(This article originally appeared in the Courier-Post and is used by permission.)
Friday, May 18, 2001
S. Jersey firm helps solve system woes
By JEANNE RIDGWAY
MOUNT LAUREL - Business has been good for T&N Van Service, a company specializing in moving and storing business equipment such as photo copiers, cash registers and ATMs.
A testimony to its progress since its 1992 inception, the company moved in 1998 from a three truck-bay facility in Pennsauken to a new 100,000-square-foot office/warehouse complex in Moorestown.
But with success came growing pains. By the late 1990s, an expanding customer base was pushing the company's DOS- based data management system to the brink.
"We couldn't find a software package to suit our needs," said Russell G. Taddei Jr., 35, a Bucks County-Pa. resident and owner/founder of the company along with his brother Kenneth, and cousins David Nelson and Donald Taddei.
Searching for answers to T&N's computer system woes, the company interviewed a half-dozen technical firms promising solutions.
It selected Emtec Inc. of Mount Laurel, a systems integrator for 20 years, with revenues of $100.7 million in fiscal 2000. The company has 170 employees in four locations. It maintains a corporate headquarters in Mount Laurel and branch offices in Cranford, Atlanta and Norwalk, Conn.
"We were impressed with their desire to understand our needs. They weren't going to give us a cookie-cutter solution that wouldn't work for us," Russell Taddei said.
Such words from Taddei please Emtec's Deepak Sehgal.
"A solution is not handing a person a piece of equipment, it's an answer to a business need," said Sehgal, 34, Emtec' s director of e-business development.
While e-business consulting is Emtec's newest focus, the backbone of Emtec has been those areas having to do with computer servers, hardware and software.
But within the past two years, Emtec has widened its scope beyond pure systems integration. Today, it helps companies like T&N Van Service get connected with their customers via the Internet, Sehgal said.
Last year, Emtec opened two E-Business Innovation Centers, one in Cranford and one in Atlanta, where customers may "test drive" proposed hardware and software before investing in the technology.
"It gives the customer a comfort level and a guarantee that it will work before we put it in their environment," Sehgal said.
Emtec's solution to T&N's sluggish database problem came in 1998. It offered speed, flexibility and made customer interaction on the Internet possible for the first time. T&N's old computer network was carried off to the graveyard and Emtec installed a network server system.
"We don't have to wait two hours for our bills of lading to be printed, anymore. Now, it takes about 20 minutes. And we don't have to print them out and walk them over to truck drivers. We just send them to their printer," said Maria Hermansky, T&N's senior administrative assistant.
Taking T&N a step further, Emtec developed a company e- mail system. Now, customers may use the Internet day or night to communicate with T&N, examine their accounts in a read-only format, or print out an inventory report. Customers love the convenience, and more than 50 percent use it readily, Hermansky said. Plus, the feature saves T&N time and money, too - no more printing out bulky reports and running to the post office.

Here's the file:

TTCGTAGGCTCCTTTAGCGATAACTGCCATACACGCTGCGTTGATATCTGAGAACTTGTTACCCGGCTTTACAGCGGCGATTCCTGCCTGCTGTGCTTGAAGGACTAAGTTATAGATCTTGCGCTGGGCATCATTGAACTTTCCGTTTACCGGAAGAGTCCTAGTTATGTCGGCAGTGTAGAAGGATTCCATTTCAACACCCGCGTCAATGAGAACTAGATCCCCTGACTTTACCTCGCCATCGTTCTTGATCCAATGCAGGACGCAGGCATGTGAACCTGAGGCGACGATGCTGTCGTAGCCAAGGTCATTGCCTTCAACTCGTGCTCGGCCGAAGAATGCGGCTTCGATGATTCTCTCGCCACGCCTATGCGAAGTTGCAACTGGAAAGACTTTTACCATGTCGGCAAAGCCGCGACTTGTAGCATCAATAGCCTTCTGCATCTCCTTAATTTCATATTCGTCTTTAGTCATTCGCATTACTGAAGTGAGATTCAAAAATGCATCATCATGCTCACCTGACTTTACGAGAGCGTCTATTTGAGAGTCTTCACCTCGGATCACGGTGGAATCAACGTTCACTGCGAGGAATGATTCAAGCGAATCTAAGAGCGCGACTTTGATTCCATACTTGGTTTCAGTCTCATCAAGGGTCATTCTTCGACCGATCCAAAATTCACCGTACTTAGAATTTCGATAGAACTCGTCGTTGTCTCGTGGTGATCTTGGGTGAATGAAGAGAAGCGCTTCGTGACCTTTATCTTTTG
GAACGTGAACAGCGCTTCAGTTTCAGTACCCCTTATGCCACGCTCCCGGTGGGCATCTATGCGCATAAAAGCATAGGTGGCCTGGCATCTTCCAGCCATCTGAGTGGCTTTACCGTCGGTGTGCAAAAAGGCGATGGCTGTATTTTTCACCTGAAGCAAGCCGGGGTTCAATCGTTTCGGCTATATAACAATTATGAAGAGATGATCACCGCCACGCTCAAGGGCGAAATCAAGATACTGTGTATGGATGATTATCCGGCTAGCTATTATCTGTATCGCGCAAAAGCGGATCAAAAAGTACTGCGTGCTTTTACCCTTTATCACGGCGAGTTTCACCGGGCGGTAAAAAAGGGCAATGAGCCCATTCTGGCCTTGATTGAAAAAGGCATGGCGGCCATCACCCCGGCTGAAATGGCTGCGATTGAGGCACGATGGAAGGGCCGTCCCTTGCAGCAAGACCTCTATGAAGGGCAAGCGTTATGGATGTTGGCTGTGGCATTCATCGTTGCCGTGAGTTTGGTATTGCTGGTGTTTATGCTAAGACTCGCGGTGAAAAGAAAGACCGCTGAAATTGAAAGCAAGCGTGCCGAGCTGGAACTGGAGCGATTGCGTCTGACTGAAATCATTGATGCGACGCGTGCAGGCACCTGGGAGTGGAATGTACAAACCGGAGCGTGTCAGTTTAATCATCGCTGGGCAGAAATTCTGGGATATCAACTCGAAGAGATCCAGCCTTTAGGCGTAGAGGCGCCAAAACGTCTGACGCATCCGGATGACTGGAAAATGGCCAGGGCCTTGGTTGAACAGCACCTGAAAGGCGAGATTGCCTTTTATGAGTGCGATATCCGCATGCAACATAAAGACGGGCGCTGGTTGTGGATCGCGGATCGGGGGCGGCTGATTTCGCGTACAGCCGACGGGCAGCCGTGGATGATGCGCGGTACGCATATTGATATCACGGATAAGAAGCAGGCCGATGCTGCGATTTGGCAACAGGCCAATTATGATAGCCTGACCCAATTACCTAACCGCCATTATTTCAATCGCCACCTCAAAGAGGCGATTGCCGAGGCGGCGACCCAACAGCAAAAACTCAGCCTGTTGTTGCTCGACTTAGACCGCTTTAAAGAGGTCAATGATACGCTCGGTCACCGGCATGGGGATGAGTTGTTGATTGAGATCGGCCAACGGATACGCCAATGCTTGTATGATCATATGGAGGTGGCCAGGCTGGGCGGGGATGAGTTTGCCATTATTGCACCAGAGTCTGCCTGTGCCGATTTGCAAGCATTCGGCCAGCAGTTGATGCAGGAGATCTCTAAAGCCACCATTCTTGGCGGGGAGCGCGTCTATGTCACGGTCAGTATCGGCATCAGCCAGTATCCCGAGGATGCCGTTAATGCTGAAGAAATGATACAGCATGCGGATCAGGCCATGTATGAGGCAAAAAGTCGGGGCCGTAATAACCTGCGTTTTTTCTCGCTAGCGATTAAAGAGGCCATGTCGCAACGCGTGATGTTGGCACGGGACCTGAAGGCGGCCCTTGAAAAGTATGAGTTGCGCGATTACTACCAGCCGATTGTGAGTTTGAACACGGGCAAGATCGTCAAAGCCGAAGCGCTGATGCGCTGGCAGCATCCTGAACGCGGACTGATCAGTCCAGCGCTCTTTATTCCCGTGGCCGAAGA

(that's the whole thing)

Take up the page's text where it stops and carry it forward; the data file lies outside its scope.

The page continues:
"Initially, we just wanted to improve our database, but with the e-mail system, this took us in directions that we didn't anticipate," Hermansky said.
Taddei said he is satisfied with Emtec's solution, a system costing $100,000 to develop.
It's been four years since T&N and Emtec shook hands for the first time. Now, Taddei is retaining the tech company to develop an additional database offering more interactive options for customers. He also wants Emtec to help build the company's Web page.
Increasing this type of strategic partnering with customers is Emtec's vision for the future, according to John Howlett, 56, the company's CEO. He hopes to see Emtec grow in the consulting field and expand its e-business infrastructure and data management services.
Greater importance will be placed on good data management as companies collect increasing volumes of information necessary for their operations, Howlett predicts.
Emtec was formed by the merger of several companies in the mid-1990s. Its predecessors are Landress Computers of Mount Laurel, Comprehensive Business Solutions of Cranford, and Computer Source of Atlanta, Ga. - each company an 18- to 20-year veteran in the field.
Formerly a privately held company, Emtec became public in January. Its stock trades, thinly, on the OTC Bulletin Board under the symbol ETEC.OB.
Emtec's vendor partners include Cisco Systems, IBM, Sun Microsystems, and Veritas.
Two of Emtec's largest customers are MBNA, the Delaware bank and credit card issuer, and the Educational Testing Service of Princeton, an organization familiar to millions of college hopefuls everywhere.
But its bread and butter business comes from small and mid-sized companies, such as car dealerships, professional offices and companies like T&N Van Service.
"What motivates me is seeing how technology can help companies increase their profits, decrease their costs and improve customer service," Sehgal said.